Multiple sclerosis (MS) is a typically-progressive and chronic disease affecting the central nervous center caused by a malfunctioning immune system. The immune system mistakenly attacks and destroys the myelin sheath of nerve cells which serves as a protective covering and assists in the transmission of signals. MS effectively slows or blocks signal transmission, eventually causing permanent damage or deterioration of the nerve cells.
Multiple sclerosis is a relatively common disease. It is generally estimated that MS affects nearly one million people in the U.S. alone. However, because symptoms can become active and dormant for indeterminate periods, determining exact numbers is challenging. Unfortunately, regardless of its frequency, there is much that is not known and debated about MS, including definitive causes, all types and severity levels of symptoms, and cures.
MS is a chronic and debilitating disease, so those with the disease can usually qualify for disability compensation. If you or a loved one are diagnosed with multiple sclerosis and your disability claim was denied or cut off, call the Merion Station area long-term disability lawyers at Rosen Moss Snyder LLP to fight that decision!
Symptoms of Multiple Sclerosis
Symptoms of MS are many and varied, and they can crop up and disappear, on and off, for several years or throughout an entire lifetime. Here is a list of common symptoms (which is, by no means, comprehensive):
- Double Vision/Blindness
- Muscle Coordination & Balance Issues
- Painful Muscle Contractions
- Pregnancy Complications
- Chronic Fatigue
- Slurred Speech
These symptoms – among many others – can be partially- or fully-debilitating. Sadly, there is no official treatment or cure for MS or its symptoms. Doctors can prescribe corticosteroids and interferon beta blockers for inflammation control, immune system suppression, and disease progression deceleration.
Causes of Multiple Sclerosis
As we have mentioned before, MS has no known causes, but extensive studies have determined that there are a few genetic and environmental factors that could possibly contribute to its development. Here are a few possibilities:
- Low Levels of Vitamin D
Vitamin D deficiencies seem to contribute to MS development. Areas further away from the equator (and with less natural sun exposure) appear to have larger concentrations of people with MS, than in areas closer to the equator. Vitamin D is thought to provide immune function support and decrease the risk of MS and similar diseases.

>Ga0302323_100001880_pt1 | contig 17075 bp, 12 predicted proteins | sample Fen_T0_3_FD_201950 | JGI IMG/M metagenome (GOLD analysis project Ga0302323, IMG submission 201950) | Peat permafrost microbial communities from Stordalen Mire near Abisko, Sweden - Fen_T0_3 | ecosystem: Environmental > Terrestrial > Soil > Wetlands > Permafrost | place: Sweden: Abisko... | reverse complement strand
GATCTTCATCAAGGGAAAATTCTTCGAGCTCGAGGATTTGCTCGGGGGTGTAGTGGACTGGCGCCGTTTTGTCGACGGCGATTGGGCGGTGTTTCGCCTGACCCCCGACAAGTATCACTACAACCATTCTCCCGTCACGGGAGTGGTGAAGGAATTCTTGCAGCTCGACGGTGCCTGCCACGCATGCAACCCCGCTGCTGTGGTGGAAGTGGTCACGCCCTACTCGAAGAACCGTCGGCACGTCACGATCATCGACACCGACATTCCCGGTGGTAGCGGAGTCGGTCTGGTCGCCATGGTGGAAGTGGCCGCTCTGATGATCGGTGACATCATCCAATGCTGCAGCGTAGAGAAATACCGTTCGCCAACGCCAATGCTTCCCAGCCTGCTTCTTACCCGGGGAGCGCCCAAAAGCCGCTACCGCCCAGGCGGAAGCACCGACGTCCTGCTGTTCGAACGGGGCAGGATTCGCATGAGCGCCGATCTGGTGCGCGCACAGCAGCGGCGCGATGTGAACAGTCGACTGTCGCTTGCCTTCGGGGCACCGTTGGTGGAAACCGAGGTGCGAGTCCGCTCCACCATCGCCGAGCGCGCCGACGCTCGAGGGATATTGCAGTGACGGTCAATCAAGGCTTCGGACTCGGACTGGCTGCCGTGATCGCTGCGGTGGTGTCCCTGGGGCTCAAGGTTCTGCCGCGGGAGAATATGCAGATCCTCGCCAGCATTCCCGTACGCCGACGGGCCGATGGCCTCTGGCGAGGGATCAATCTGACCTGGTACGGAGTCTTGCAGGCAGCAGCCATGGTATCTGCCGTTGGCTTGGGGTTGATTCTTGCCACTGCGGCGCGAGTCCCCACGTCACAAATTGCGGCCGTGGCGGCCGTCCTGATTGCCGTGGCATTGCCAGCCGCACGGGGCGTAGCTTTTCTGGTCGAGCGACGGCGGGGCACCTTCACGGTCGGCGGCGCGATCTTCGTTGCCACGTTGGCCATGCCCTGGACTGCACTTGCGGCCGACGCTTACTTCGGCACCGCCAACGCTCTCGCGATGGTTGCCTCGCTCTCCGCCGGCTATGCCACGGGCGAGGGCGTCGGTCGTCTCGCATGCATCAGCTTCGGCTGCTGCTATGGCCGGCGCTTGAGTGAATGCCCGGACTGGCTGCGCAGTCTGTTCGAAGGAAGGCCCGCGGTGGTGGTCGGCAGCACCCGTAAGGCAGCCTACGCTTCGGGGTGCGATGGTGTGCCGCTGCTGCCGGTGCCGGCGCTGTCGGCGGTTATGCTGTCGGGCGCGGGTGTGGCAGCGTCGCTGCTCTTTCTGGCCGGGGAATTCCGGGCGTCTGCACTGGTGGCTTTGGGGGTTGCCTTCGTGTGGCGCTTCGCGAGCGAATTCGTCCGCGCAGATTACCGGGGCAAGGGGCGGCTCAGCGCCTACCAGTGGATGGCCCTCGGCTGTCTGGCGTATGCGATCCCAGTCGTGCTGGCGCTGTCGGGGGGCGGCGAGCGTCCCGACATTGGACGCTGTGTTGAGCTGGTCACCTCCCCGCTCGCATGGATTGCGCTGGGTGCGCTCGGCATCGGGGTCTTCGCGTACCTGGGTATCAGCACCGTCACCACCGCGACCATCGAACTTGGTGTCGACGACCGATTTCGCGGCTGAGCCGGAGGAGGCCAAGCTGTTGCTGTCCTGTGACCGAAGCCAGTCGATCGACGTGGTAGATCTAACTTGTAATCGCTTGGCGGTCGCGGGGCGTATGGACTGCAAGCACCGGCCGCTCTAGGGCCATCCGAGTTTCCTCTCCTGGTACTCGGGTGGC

Many studies have exhibited a correlation between obesity throughout adolescence and adulthood and the development of multiple sclerosis. Additionally, obesity after diagnosis can contribute to inflammation, increasing the risk of symptoms and the symptoms’ severity.
In general, avoiding smoking is a healthy life decision. And there is a growing evidence that smoking can increase both the risk of MS development and the severity and progression of said disease. Stopping smoking seems to slow the progression of the disease.
- Epstein-Barr Virus (EBV) Contraction
A long list of viruses and bacteria, including EBV, measles, Chlamydia pneumonia, and human herpesvirus-6, have been studied for their possible involvement in MS development. Of all the infection possibilities, previous infection with EBV seems to contribute to the risk of developing MS.
Although it is not an inherited disease, there may be a genetic risk, especially in twins and first-degree relatives. There are over 200 genes that seem to contribute in small ways to the overall risk of MS.
At Rosen Moss Snyder LLP, the long-term disability lawyers in Wilmington, DE, they are experts in obtaining disability benefits for clients with many different disabilities and diseases, including multiple sclerosis. If you or a family member suffer from MS and have been denied long- or short-term disability, call us today for a complimentary consultation!